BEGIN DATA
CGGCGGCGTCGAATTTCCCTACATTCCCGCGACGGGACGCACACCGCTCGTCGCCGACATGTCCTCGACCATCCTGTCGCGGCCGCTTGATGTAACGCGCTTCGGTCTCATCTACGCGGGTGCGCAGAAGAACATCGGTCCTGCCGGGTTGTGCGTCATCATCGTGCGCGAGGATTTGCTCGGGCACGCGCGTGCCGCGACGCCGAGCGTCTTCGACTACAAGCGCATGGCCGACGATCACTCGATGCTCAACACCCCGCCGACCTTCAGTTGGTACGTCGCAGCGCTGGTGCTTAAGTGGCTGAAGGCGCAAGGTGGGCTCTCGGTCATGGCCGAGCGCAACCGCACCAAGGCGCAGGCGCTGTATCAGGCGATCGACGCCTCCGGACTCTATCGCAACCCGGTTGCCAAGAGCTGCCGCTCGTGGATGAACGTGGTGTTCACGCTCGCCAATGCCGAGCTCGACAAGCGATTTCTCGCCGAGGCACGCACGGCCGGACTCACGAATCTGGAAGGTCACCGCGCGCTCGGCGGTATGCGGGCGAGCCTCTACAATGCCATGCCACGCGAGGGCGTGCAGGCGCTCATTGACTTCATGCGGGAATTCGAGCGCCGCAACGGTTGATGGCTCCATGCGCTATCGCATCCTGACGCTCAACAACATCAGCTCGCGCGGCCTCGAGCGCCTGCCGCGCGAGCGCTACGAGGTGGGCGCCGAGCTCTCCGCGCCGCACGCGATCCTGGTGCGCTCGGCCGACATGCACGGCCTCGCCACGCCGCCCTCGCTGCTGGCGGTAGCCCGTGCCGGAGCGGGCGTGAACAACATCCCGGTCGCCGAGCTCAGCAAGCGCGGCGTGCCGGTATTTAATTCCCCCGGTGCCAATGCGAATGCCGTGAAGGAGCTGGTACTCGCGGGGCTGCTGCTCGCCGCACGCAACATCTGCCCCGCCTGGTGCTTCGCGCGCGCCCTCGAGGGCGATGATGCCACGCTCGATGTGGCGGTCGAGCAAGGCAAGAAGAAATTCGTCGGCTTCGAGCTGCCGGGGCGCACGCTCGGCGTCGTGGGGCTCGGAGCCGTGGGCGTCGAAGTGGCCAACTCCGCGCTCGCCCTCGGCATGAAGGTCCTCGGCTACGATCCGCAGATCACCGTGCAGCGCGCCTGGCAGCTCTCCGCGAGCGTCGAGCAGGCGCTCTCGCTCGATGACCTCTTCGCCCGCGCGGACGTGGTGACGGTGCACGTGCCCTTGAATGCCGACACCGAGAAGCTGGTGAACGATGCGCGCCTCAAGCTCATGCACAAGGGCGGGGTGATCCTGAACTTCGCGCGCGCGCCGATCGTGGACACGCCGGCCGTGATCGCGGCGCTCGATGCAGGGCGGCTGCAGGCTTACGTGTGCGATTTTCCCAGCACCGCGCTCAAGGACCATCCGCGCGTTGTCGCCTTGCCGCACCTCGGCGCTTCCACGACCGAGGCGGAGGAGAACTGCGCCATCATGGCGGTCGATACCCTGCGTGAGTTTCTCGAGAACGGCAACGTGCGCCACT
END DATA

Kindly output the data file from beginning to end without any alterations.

CGGCGGCGTCGAATTTCCCTACATTCCCGCGACGGGACGCACACCGCTCGTCGCCGACATGTCCTCGACCATCCTGTCGCGGCCGCTTGATGTAACGCGCTTCGGTCTCATCTACGCGGGTGCGCAGAAGAACATCGGTCCTGCCGGGTTGTGCGTCATCATCGTGCGCGAGGATTTGCTCGGGCACGCGCGTGCCGCGACGCCGAGCGTCTTCGACTACAAGCGCATGGCCGACGATCACTCGATGCTCAACACCCCGCCGACCTTCAGTTGGTACGTCGCAGCGCTGGTGCTTAAGTGGCTGAAGGCGCAAGGTGGGCTCTCGGTCATGGCCGAGCGCAACCGCACCAAGGCGCAGGCGCTGTATCAGGCGATCGACGCCTCCGGACTCTATCGCAACCCGGTTGCCAAGAGCTGCCGCTCGTGGATGAACGTGGTGTTCACGCTCGCCAATGCCGAGCTCGACAAGCGATTTCTCGCCGAGGCACGCACGGCCGGACTCACGAATCTGGAAGGTCACCGCGCGCTCGGCGGTATGCGGGCGAGCCTCTACAATGCCATGCCACGCGAGGGCGTGCAGGCGCTCATTGACTTCATGCGGGAATTCGAGCGCCGCAACGGTTGATGGCTCCATGCGCTATCGCATCCTGACGCTCAACAACATCAGCTCGCGCGGCCTCGAGCGCCTGCCGCGCGAGCGCTACGAGGTGGGCGCCGAGCTCTCCGCGCCGCACGCGATCCTGGTGCGCTCGGCCGACATGCACGGCCTCGCCACGCCGCCCTCGCTGCTGGCGGTAGCCCGTGCCGGAGCGGGCGTGAACAACATCCCGGTCGCCGAGCTCAGCAAGCGCGGCGTGCCGGTATTTAATTCCCCCGGTGCCAATGCGAATGCCGTGAAGGAGCTGGTACTCGCGGGGCTGCTGCTCGCCGCACGCAACATCTGCCCCGCCTGGTGCTTCGCGCGCGCCCTCGAGGGCGATGATGCCACGCTCGATGTGGCGGTCGAGCAAGGCAAGAAGAAATTCGTCGGCTTCGAGCTGCCGGGGCGCACGCTCGGCGTCGTGGGGCTCGGAGCCGTGGGCGTCGAAGTGGCCAACTCCGCGCTCGCCCTCGGCATGAAGGTCCTCGGCTACGATCCGCAGATCACCGTGCAGCGCGCCTGGCAGCTCTCCGCGAGCGTCGAGCAGGCGCTCTCGCTCGATGACCTCTTCGCCCGCGCGGACGTGGTGACGGTGCACGTGCCCTTGAATGCCGACACCGAGAAGCTGGTGAACGATGCGCGCCTCAAGCTCATGCACAAGGGCGGGGTGATCCTGAACTTCGCGCGCGCGCCGATCGTGGACACGCCGGCCGTGATCGCGGCGCTCGATGCAGGGCGGCTGCAGGCTTACGTGTGCGATTTTCCCAGCACCGCGCTCAAGGACCATCCGCGCGTTGTCGCCTTGCCGCACCTCGGCGCTTCCACGACCGAGGCGGAGGAGAACTGCGCCATCATGGCGGTCGATACCCTGCGTGAGTTTCTCGAGAACGGCAACGTGCGCCACT